> get – a) innefecient implementation of the JDBC Client or the Coordinator
> Node needing more resources like more parallel threads and therefore CPU
> cores etc
>
>
>
> How do we interpret the above two figures and what do they point to - the
> jdbc driver or the Coordinator Node
>
>
>
> Most likely the driver, as the query takes 6 minutes, per the Client Fetch
> Wait Time. SendersBlockedTimer tracks the amount of time for which at least
> one sender was blocked. Since it is high, we know that the coordinator is
> moving slower than the results are being sent to it. The coordinator does
> very little in a SELECT * query, so the likelihood is that it is serving
> rows to the client as fast as it can consume them. Therefore I'd expect the
> client to be the bottleneck.
>
>
>
> Try using the impala-shell, and setting -B (and redirecting the output to
> /dev/null); this is about as fast as a single client can go right now and
> should give you a feeling for a lower bound on the query performance.
>
>
>
> How much data does this query return? The client API and driver are not
> really optimized for large ETL-style retrieval - for that you might be
> better off using INSERT to write some files to HDFS, and then downloading
> them in parallel from HDFS.
>
>
>
> Best,
>
> Henry
>
>
>
>
>
> Regards,
>
> Evo
>
>
>
> *From:* Henry Robinson [mailto:henry@apache.org]
> *Sent:* Thursday, May 25, 2017 7:23 PM
> *To:* user@impala.incubator.apache.org; evo.eftimov@isecc.com
> *Subject:* Re: SendersBlockedTimer
>
>
>
> Hi Evo -
>
>
>
> Just to clarify: the EXCHANGE_NODE is the operator in the plan tree which
> mediates communication between workers, not between the client and the
> coordinator.
>
>
>
> The SendersBlockedTimer measures the amount of time that senders have row
> batches to deliver to an exchange node, but the exchange is busy delivering
> a previously sent row batch. That is, the senders are sending faster than
> the exchange node (and the upstream plan) processes those rows.
>
>
>
> In a select * from table query, there'll be one exchange on the
> coordinator, but that's not generally true - exchanges connect all the
> fragment instances. Having the senders blocked in this case is typical,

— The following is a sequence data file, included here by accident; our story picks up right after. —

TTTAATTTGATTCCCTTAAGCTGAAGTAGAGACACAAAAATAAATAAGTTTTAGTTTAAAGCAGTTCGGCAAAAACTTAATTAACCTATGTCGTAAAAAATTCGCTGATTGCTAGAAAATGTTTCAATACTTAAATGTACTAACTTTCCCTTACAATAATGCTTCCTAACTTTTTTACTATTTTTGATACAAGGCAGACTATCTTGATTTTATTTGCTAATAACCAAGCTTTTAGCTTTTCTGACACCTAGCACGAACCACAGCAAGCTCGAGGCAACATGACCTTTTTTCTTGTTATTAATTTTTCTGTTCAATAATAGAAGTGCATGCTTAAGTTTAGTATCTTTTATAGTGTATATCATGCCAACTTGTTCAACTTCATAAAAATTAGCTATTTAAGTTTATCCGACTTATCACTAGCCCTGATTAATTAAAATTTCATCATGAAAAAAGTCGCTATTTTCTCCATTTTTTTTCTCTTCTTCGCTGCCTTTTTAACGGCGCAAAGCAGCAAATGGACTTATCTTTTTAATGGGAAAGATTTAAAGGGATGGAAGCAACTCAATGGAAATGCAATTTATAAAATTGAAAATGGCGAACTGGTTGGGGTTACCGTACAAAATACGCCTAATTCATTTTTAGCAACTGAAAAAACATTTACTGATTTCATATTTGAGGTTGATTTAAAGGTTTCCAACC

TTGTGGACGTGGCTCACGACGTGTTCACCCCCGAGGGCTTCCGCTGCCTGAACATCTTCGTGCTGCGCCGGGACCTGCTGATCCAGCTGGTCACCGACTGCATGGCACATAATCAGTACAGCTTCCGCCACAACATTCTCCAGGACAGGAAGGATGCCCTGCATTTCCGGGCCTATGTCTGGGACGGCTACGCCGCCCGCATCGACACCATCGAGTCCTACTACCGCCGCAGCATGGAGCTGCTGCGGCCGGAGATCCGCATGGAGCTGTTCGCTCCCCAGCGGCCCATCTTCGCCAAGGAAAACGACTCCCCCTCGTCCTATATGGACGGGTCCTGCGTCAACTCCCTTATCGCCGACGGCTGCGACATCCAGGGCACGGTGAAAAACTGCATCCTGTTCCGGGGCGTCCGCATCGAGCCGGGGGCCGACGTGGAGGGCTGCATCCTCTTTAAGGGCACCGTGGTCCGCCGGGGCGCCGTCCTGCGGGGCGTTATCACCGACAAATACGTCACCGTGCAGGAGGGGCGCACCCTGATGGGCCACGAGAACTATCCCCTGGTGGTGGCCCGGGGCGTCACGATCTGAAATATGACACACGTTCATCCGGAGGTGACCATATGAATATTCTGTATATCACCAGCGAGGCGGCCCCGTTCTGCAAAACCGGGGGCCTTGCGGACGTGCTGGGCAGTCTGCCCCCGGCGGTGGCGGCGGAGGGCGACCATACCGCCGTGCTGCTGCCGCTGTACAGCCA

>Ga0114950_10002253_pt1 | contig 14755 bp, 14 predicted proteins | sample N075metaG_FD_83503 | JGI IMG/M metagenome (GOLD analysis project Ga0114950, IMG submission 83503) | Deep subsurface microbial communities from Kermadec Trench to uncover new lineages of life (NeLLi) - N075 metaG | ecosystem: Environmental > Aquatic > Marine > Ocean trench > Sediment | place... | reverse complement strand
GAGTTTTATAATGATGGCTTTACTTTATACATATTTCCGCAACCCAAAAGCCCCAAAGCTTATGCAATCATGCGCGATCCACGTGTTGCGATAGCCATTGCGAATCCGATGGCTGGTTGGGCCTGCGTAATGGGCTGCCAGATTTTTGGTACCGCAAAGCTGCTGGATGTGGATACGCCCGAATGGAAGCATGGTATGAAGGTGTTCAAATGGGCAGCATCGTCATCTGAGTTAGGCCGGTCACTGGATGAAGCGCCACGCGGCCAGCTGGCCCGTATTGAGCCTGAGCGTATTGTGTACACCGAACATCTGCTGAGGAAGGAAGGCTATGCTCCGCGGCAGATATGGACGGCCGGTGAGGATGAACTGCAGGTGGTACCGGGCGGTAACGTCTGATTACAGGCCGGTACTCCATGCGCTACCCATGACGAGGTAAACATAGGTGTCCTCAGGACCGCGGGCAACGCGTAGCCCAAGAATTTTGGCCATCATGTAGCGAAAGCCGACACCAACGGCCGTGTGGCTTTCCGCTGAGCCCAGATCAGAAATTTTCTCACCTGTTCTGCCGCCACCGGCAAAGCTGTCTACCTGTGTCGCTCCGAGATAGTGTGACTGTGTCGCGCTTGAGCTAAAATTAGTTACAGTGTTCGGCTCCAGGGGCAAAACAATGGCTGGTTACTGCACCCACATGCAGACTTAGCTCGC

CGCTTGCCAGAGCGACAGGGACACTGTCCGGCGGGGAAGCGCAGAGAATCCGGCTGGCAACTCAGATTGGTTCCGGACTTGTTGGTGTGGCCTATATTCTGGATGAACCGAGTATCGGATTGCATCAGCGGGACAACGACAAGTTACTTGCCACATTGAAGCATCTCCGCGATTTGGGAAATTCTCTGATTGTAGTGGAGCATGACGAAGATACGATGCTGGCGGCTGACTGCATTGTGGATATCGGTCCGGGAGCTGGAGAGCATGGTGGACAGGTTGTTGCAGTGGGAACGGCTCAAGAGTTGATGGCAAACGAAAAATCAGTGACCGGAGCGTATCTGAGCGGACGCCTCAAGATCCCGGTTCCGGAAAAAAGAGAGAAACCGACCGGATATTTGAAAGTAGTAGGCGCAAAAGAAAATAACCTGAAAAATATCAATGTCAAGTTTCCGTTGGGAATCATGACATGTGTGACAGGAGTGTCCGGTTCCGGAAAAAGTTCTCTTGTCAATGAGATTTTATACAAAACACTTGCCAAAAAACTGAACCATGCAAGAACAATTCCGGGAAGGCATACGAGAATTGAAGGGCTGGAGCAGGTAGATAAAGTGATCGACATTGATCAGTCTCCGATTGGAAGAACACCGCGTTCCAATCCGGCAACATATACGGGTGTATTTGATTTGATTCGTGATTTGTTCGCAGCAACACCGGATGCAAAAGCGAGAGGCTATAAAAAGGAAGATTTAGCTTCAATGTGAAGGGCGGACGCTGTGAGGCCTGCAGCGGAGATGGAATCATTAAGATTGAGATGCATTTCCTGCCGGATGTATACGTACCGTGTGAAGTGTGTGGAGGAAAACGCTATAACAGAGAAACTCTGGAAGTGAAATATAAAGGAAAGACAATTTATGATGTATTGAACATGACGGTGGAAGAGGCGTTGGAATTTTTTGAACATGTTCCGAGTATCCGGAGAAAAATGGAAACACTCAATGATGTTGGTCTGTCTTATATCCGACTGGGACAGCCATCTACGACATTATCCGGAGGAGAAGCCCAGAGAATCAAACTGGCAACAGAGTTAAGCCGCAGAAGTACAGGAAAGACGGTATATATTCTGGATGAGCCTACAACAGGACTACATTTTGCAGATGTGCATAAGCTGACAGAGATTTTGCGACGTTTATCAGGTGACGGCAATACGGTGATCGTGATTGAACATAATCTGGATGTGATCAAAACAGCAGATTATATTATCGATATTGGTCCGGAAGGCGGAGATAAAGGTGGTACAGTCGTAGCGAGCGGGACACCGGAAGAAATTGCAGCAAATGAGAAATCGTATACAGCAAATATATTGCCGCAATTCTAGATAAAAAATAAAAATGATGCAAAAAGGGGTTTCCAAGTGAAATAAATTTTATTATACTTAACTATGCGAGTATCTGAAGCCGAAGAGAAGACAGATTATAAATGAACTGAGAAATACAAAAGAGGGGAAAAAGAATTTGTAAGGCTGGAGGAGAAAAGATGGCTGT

> because there'll lots of senders sending at high rate fanning in to a
> single receiver, serving a single client.
>
>
>
> The delivery of rows to the client is managed by the coordinator fragment
> instance through a different part of the code to the exchange node.
>
>
>
> Henry
>
>
>
> On 25 May 2017 at 08:31, Evo Eftimov <evo.eftimov@isecc.com> wrote:
>
> What is the purpose of SendersBlockedTimer attribute in the EXCHANGE_NODE
> section of the Coordinator Fragment – part of the PROFILE of SQL statement
> executed by Impala
>
>
>
> I have reviewed the Impala source code and know that the Exchange Node
> uses a Blocking Queue as part of “Stream Manager” module which it
> instantiates
>
>
>
> In the specific context I am interested in, the Exchange Node returns the
> row from a result set to a JDBC driver client. The result set is produced
> by a simple full table scan only query of the type “select * from table”
>
>
>
> The “Sender” Parallel Threads (presumably with the Exchange Node) publish
> rows to the Blocking Queue also in the Exchange Node and the JDBC client
> reads rows from the same queue via remote JDBC session / connection over
> TCP/IP – is that a correct description of how the Exchange Node mediates
> between JDBC client on the one hand and ImpalaD workers on the other? Btw
> the Exchange Node is part of the Coordinator Node in terms of terminology –
> right?
>
>
>
> My specific question is what is the purpose/meaning  of
>   SendersBlockedTimer – e.g. does it mean that the Sender Threads WITHIN
> the Exchange Node have been in a blocked state for the time shown in the
> value of the attribute. And if this is correct then does that mean that
> they have been blocked because the JDBC Client couldn’t not keep up with
> draining the Blocking Queue during the aggregated time duration in
> SendersBlockedTimer?
>
>